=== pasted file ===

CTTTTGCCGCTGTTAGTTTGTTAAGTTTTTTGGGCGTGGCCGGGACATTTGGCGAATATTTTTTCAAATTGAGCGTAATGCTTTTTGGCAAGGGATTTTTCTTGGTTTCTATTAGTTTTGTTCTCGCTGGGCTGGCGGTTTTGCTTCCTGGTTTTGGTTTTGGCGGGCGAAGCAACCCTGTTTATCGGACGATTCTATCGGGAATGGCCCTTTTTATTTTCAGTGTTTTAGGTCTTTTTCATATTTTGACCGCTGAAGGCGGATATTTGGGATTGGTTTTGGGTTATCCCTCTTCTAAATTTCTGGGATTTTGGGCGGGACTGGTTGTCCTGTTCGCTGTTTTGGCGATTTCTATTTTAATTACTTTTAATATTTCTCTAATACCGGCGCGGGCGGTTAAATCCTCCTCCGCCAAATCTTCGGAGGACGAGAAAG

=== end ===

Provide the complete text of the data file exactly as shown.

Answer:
CTTTTGCCGCTGTTAGTTTGTTAAGTTTTTTGGGCGTGGCCGGGACATTTGGCGAATATTTTTTCAAATTGAGCGTAATGCTTTTTGGCAAGGGATTTTTCTTGGTTTCTATTAGTTTTGTTCTCGCTGGGCTGGCGGTTTTGCTTCCTGGTTTTGGTTTTGGCGGGCGAAGCAACCCTGTTTATCGGACGATTCTATCGGGAATGGCCCTTTTTATTTTCAGTGTTTTAGGTCTTTTTCATATTTTGACCGCTGAAGGCGGATATTTGGGATTGGTTTTGGGTTATCCCTCTTCTAAATTTCTGGGATTTTGGGCGGGACTGGTTGTCCTGTTCGCTGTTTTGGCGATTTCTATTTTAATTACTTTTAATATTTCTCTAATACCGGCGCGGGCGGTTAAATCCTCCTCCGCCAAATCTTCGGAGGACGAGAAAG